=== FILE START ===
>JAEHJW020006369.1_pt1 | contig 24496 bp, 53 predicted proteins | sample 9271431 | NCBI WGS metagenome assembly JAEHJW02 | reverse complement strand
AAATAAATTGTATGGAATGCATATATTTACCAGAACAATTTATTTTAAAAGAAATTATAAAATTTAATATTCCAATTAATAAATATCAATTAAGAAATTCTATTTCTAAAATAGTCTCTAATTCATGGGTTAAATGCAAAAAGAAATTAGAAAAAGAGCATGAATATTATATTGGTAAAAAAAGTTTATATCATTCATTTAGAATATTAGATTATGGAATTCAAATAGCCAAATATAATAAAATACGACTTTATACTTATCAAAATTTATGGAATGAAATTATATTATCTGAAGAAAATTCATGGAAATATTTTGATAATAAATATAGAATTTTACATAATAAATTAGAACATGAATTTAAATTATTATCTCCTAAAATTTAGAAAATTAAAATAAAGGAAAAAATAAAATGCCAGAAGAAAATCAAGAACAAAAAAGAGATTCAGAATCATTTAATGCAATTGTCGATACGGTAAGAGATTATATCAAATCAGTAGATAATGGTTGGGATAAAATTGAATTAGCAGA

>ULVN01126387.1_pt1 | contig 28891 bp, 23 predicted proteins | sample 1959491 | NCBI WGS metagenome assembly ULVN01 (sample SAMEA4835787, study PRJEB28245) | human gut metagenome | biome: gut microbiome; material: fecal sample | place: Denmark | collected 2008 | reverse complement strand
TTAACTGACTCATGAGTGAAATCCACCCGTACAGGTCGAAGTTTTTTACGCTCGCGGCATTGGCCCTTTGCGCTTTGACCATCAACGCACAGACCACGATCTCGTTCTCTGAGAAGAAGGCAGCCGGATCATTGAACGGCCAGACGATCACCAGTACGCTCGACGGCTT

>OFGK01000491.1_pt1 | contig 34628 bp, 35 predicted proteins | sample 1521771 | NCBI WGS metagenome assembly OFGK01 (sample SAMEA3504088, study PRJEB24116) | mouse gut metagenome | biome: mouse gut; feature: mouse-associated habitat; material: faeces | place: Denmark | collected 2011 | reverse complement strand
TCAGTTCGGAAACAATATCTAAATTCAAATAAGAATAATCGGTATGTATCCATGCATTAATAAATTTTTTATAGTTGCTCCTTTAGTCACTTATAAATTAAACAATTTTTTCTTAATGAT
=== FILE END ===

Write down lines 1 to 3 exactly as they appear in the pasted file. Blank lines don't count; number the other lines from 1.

>JAEHJW020006369.1_pt1 | contig 24496 bp, 53 predicted proteins | sample 9271431 | NCBI WGS metagenome assembly JAEHJW02 | reverse complement strand
AAATAAATTGTATGGAATGCATATATTTACCAGAACAATTTATTTTAAAAGAAATTATAAAATTTAATATTCCAATTAATAAATATCAATTAAGAAATTCTATTTCTAAAATAGTCTCTAATTCATGGGTTAAATGCAAAAAGAAATTAGAAAAAGAGCATGAATATTATATTGGTAAAAAAAGTTTATATCATTCATTTAGAATATTAGATTATGGAATTCAAATAGCCAAATATAATAAAATACGACTTTATACTTATCAAAATTTATGGAATGAAATTATATTATCTGAAGAAAATTCATGGAAATATTTTGATAATAAATATAGAATTTTACATAATAAATTAGAACATGAATTTAAATTATTATCTCCTAAAATTTAGAAAATTAAAATAAAGGAAAAAATAAAATGCCAGAAGAAAATCAAGAACAAAAAAGAGATTCAGAATCATTTAATGCAATTGTCGATACGGTAAGAGATTATATCAAATCAGTAGATAATGGTTGGGATAAAATTGAATTAGCAGA

>ULVN01126387.1_pt1 | contig 28891 bp, 23 predicted proteins | sample 1959491 | NCBI WGS metagenome assembly ULVN01 (sample SAMEA4835787, study PRJEB28245) | human gut metagenome | biome: gut microbiome; material: fecal sample | place: Denmark | collected 2008 | reverse complement strand